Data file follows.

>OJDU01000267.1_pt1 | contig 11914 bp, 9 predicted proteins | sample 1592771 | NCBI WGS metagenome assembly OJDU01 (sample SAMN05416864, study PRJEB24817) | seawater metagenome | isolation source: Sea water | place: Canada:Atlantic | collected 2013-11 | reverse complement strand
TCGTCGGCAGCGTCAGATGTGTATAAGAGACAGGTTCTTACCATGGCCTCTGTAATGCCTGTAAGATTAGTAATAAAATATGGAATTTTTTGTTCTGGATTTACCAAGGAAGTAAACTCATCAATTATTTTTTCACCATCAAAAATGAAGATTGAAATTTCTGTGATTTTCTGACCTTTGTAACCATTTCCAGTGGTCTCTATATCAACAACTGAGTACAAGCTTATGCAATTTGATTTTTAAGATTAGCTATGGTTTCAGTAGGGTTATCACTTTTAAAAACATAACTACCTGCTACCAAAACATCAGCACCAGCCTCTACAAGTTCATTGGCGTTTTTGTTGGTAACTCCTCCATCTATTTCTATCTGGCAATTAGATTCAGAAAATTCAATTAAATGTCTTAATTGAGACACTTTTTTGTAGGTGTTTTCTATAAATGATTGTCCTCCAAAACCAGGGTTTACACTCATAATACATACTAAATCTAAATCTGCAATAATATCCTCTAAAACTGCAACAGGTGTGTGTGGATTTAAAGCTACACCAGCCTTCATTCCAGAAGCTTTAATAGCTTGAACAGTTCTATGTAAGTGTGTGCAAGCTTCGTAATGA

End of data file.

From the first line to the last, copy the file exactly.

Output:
>OJDU01000267.1_pt1 | contig 11914 bp, 9 predicted proteins | sample 1592771 | NCBI WGS metagenome assembly OJDU01 (sample SAMN05416864, study PRJEB24817) | seawater metagenome | isolation source: Sea water | place: Canada:Atlantic | collected 2013-11 | reverse complement strand
TCGTCGGCAGCGTCAGATGTGTATAAGAGACAGGTTCTTACCATGGCCTCTGTAATGCCTGTAAGATTAGTAATAAAATATGGAATTTTTTGTTCTGGATTTACCAAGGAAGTAAACTCATCAATTATTTTTTCACCATCAAAAATGAAGATTGAAATTTCTGTGATTTTCTGACCTTTGTAACCATTTCCAGTGGTCTCTATATCAACAACTGAGTACAAGCTTATGCAATTTGATTTTTAAGATTAGCTATGGTTTCAGTAGGGTTATCACTTTTAAAAACATAACTACCTGCTACCAAAACATCAGCACCAGCCTCTACAAGTTCATTGGCGTTTTTGTTGGTAACTCCTCCATCTATTTCTATCTGGCAATTAGATTCAGAAAATTCAATTAAATGTCTTAATTGAGACACTTTTTTGTAGGTGTTTTCTATAAATGATTGTCCTCCAAAACCAGGGTTTACACTCATAATACATACTAAATCTAAATCTGCAATAATATCCTCTAAAACTGCAACAGGTGTGTGTGGATTTAAAGCTACACCAGCCTTCATTCCAGAAGCTTTAATAGCTTGAACAGTTCTATGTAAGTGTGTGCAAGCTTCGTAATGA